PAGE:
Sarah Tucker’s faith has already led her to do some pretty big things. For example, becoming a store owner on Main Street — at the age of just 21.

“After I graduated high school, I went on a mission trip to Haiti,” Sarah said. “It was there where I really felt like God was saying to me, ‘Sarah, one day, you are going to clothe the orphans.’”

Admittedly confused about how this plan was going to play out, Sarah went on to study fashion merchandising at Middle Tennessee State University. She got a job at a boutique in Downtown Franklin, where she made an effort to learn all she could about managing and starting her own business.

While Sarah enjoyed working in the boutique, it seemed God had other plans for her.

“I knew God was telling me to quit my job, but I didn’t know what to do.”

Then, in an act of divine intervention, Sarah had a vision of her future store.

“I saw the wall in the back by the fitting rooms, and I saw the phrase, ‘Imago Dei,’ which means ‘image of God,’ written in raised lettering.”

In that moment, Sarah knew she was meant to be a store-owner. Always interested in fashion, Sarah describes her style as “boho chic.” She likes both long and flowy styles, as well as tailored and put together. Her personal style sets the tone for everything in her store, which got its start in a small space in the Factory, but her heart was set on Downtown Franklin.

“On January 1st of last year, my parents and I came to Main Street and marched around seven times, praying for a space,” Sarah said. “We didn’t even know exactly what we were praying for at the time, which just goes to show how God had a space picked out for us before we even knew.”

This space turned out to be 326 Main Street. She incorporated her vision of the wall next to the fitting rooms, which is painted with encouraging words for her customers.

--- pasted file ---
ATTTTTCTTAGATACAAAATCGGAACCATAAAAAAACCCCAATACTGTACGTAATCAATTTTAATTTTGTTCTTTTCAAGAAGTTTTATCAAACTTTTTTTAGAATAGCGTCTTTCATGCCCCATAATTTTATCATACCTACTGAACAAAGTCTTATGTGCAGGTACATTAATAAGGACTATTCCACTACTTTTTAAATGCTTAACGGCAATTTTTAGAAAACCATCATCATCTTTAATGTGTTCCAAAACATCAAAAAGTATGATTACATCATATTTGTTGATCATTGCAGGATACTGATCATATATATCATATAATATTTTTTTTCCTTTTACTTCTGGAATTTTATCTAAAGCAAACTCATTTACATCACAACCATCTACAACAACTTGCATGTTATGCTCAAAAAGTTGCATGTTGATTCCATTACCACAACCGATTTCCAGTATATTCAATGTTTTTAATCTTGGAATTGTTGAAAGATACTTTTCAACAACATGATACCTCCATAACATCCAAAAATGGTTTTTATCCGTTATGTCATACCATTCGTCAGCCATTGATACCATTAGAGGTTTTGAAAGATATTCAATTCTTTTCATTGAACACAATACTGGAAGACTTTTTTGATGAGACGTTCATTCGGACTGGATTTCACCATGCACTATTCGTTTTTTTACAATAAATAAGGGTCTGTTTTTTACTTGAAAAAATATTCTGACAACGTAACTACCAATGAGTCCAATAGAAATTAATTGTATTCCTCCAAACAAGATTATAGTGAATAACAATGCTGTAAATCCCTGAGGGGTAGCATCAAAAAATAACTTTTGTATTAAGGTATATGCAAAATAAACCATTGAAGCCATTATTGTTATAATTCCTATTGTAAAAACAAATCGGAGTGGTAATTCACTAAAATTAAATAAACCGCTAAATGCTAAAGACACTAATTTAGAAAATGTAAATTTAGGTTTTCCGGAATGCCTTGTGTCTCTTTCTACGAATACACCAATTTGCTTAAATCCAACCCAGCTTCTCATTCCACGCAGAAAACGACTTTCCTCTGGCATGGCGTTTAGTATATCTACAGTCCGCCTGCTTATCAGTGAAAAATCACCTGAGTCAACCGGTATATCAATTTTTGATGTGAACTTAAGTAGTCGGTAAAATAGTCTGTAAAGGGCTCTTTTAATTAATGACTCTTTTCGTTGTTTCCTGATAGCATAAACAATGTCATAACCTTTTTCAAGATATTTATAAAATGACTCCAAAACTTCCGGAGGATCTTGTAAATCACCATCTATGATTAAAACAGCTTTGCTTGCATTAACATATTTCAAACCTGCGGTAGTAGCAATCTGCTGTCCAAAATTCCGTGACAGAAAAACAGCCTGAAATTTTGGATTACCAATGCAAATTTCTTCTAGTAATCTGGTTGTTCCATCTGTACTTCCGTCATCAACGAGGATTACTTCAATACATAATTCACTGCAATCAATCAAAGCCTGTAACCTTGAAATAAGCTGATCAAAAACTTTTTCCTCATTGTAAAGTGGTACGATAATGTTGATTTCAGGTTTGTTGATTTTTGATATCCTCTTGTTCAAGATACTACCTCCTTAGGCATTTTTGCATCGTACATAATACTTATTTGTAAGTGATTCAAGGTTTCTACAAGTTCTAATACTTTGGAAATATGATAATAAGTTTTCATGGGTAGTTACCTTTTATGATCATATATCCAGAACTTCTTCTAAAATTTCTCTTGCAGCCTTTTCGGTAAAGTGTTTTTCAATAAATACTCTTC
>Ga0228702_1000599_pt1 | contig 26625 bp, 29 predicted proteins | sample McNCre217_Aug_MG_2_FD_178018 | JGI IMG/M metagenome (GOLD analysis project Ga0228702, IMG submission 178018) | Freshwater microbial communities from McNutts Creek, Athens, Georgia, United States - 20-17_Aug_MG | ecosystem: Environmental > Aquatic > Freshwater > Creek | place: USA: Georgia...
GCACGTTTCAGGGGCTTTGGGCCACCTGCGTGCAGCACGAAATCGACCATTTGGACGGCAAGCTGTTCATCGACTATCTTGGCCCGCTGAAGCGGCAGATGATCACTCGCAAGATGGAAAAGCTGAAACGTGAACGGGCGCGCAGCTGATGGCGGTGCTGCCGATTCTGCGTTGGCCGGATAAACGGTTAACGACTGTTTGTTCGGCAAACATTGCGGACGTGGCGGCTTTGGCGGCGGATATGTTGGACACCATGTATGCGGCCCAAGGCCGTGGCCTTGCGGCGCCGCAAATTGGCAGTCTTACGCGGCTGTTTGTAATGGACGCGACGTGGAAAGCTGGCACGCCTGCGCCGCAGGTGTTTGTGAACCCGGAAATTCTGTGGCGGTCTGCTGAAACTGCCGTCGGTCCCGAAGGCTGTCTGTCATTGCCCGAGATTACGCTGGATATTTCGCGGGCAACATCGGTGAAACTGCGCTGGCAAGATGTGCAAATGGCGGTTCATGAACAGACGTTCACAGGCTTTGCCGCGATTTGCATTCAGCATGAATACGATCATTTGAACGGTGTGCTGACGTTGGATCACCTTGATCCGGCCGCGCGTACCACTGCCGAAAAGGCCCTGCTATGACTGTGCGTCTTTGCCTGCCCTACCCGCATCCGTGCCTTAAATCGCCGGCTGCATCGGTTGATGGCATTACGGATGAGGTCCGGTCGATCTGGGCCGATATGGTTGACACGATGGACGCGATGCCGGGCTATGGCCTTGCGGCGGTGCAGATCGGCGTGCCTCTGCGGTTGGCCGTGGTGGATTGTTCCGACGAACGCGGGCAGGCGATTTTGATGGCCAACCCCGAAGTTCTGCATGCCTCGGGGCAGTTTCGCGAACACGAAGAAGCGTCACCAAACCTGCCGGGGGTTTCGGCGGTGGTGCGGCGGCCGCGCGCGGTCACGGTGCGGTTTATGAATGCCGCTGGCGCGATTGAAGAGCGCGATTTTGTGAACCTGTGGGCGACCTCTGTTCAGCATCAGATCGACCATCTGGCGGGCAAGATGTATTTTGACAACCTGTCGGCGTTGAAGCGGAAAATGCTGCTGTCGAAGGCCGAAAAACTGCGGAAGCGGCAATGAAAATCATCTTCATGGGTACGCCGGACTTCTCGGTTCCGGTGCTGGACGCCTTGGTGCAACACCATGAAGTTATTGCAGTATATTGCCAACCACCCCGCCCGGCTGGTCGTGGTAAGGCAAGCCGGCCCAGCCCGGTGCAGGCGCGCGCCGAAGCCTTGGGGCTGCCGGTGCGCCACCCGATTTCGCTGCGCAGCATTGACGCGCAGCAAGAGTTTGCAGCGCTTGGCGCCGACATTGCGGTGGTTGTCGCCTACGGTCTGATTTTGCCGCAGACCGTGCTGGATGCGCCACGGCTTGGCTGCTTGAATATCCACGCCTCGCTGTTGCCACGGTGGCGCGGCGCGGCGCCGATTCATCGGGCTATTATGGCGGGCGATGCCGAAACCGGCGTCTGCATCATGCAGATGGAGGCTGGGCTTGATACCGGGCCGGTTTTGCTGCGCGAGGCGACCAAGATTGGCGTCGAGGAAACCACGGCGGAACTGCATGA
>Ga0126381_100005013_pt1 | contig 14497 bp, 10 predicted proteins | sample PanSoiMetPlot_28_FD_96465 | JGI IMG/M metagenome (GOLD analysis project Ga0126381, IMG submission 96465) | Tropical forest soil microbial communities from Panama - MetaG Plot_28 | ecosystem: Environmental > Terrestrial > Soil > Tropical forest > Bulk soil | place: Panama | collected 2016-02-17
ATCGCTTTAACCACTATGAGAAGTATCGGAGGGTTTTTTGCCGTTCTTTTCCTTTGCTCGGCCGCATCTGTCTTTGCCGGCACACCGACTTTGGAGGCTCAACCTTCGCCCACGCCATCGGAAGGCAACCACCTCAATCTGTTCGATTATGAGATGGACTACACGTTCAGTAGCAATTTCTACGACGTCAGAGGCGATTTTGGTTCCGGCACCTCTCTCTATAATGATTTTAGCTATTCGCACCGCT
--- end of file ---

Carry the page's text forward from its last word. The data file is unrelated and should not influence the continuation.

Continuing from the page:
“The wall is important to me because it is in the fitting room, where I know I am most hard on myself. I want the words to inspire people to look in the mirror and be reminded of who God says we are.”

With the help of her family, Sarah was able to have Imago Dei up and running by October 2016, just in time for Pumpkinfest.

“It really has turned into a sweet family thing,” Sarah said. “My parents have an office upstairs and hang out there. My younger sister helps a lot too. Opening the store has definitely brought our family even closer.”

Sarah says her biggest inspirations are her mother and her grandmother, or ‘Nana’ as Sarah refers to her.

“We believe this is all part of a special story, starting with my Nana. She was found outside of an orphanage in a cardboard box as a baby. Her daughter–my mom–went on to write children’s books and now her granddaughter owns her own store. My grandmother started from nothing, so it just goes to show how blessed we are.”

Sarah’s family is one reason she didn’t want to leave her hometown of Franklin. In fact, she says it was always her dream to end up in Franklin. She never wanted to work anywhere else other than Downtown Franklin, where her first job was at Sweet Cece’s when she was 15.

“Downtown Franklin is the sweetest little place, filled with great shops and restaurants,” she said. “There is such a nice community on Main Street, where everyone supports everyone.”

The self-described “foodie,” spends much of her free time on America’s Favorite Main Street, where she enjoys hanging out with friends and eating at some of her favorite restaurants, including the Frothy Monkey, Gray’s on Main and JJ’s Wine Bar. When she isn’t working or enjoying a delicious meal, Sarah can often be found taking a class at Pure Barre.

Although she would like to see Imago Dei grow, she has no plans of leaving her location in Downtown Franklin.

“I would love to see the second floor open for retail eventually. I would like to possibly have a few different locations, but Franklin will always be home base.”

Imago Dei is open Monday through Saturday, from 10 a.m. to 6 p.m. To learn more about their brick and mortar shop,

This is part of a series on merchants in downtown Franklin that runs in the Williamson Herald. For more stories, go to